Religion on Campus More Diverse Than Rest of State, With Proportion of Latter-day Saints Over 15% Lower


Justin Prather

The Muslim Student Association held a Friday prayer in the Union ballroom to honor victims of the Christchurch mosque shootings. (Photo by: Justin Prather | The Daily Utah Chronicle).

By Emily Anderson


Statewide, members of The Church of Jesus Christ of Latter-day Saints comprise 61.55% — nearly two-thirds — of the state population, according to a December 2018 article published by The Salt Lake Tribune. Although the University of Utah is the state’s flagship institution, its demographics look significantly different than the rest of the state.

A survey conducted by The Daily Utah Chronicle found that approximately 35.92% of the 32,994 students on campus identify as Latter-day Saints. The next largest religious identities are atheist and agnostic, tied at 14.41% each.

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Latter-day Saint membership levels at the U appear to be much smaller than the rest of the state, but most students grew up in the faith. The survey found that 54.1% of students were raised to be members of the church. Now, only 61.48% of those students have remained in the religion, while the majority of those who left the church identify as agnostic, atheist, spiritual but not religious or nothing in particular.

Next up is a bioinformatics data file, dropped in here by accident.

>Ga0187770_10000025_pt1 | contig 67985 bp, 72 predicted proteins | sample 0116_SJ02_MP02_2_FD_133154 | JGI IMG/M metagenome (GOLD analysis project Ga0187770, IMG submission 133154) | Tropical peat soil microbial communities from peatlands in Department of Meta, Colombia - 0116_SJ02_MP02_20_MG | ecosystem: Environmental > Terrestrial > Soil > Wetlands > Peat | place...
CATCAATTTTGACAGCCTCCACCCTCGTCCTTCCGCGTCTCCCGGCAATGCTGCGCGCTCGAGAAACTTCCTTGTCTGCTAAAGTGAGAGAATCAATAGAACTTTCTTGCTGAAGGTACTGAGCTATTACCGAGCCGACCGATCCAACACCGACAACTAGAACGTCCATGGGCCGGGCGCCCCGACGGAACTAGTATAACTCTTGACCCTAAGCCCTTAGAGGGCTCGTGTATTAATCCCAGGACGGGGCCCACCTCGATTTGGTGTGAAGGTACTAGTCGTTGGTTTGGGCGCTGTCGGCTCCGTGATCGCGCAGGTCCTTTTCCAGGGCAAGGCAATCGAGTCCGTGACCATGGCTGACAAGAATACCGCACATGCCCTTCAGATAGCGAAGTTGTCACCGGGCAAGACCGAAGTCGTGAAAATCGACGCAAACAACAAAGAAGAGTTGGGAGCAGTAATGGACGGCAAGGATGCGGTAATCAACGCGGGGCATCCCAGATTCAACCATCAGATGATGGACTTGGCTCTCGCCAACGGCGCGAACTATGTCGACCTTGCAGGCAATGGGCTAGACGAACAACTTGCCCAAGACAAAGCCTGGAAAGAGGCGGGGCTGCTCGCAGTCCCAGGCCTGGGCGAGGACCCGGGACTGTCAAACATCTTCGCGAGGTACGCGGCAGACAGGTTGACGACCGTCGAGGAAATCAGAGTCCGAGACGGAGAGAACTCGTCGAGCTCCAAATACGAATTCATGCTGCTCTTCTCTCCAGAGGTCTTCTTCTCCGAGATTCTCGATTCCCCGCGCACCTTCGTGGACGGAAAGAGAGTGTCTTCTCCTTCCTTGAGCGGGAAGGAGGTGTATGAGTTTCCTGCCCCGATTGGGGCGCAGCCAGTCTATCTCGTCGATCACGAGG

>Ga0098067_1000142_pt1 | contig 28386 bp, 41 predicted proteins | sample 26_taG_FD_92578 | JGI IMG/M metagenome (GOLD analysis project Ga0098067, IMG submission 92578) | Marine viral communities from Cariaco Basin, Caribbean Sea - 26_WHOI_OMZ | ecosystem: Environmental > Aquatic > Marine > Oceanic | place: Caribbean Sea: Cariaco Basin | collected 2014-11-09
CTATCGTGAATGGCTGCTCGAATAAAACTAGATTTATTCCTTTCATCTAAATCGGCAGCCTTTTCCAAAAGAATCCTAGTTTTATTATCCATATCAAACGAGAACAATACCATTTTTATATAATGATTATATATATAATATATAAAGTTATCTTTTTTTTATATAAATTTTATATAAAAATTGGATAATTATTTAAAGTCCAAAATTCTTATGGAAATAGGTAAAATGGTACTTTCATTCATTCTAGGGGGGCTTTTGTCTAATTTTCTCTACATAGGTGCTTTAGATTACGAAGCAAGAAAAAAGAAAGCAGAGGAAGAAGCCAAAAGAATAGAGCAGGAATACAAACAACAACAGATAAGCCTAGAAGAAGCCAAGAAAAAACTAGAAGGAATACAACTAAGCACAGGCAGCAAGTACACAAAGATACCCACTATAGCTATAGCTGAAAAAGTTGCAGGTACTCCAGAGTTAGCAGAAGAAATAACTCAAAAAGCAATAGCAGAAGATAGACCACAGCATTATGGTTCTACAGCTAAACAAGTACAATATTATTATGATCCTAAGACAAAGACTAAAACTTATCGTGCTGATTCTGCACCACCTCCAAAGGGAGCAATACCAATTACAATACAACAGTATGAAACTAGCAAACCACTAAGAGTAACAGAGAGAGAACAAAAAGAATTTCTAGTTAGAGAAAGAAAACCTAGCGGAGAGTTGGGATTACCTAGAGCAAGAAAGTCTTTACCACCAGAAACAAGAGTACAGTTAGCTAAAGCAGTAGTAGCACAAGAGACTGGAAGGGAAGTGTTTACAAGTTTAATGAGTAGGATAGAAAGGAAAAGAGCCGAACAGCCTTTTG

“I know a lot of ex-Mormon individuals, and we have bonded over drunkenly singing children’s hymns and discussing how weird growing up Mormon is,” wrote Emma Swenson, a student at the U who grew up as a member of the church but no longer identifies with any religion.

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The church’s retention rate among students on campus is not anomalous. A Pew Research Religious Landscape Study released in 2015 found that the retention rate of adult Latter-day Saints is around 64%. The flight of members away from the church is the result of a number of factors, but some of the most frequently cited include the faith’s policies regarding LGBTQ members and its history of polygamy and treatment of black and indigenous members.

These policies go beyond decreasing membership numbers, though, to affect the way the non-member community perceives the church. Of the students surveyed, 43.46% said their religious experience is impacted negatively by the church’s large presence in Utah, 31.26% said they are impacted positively and the remainder said they are not impacted at all or are unsure.

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“The prevalence of Mormonism affects most facets of life in Salt Lake,” said Isaac Martin, a student who was raised in the church and now identifies as an atheist. “I think this is due to the way that the church, both directly and through the voting power of its members, holds a large amount of power over [the Utah State Legislature]. In my personal life, I sometimes feel ostracized from my Mormon family members as well as from Mormon classmates.”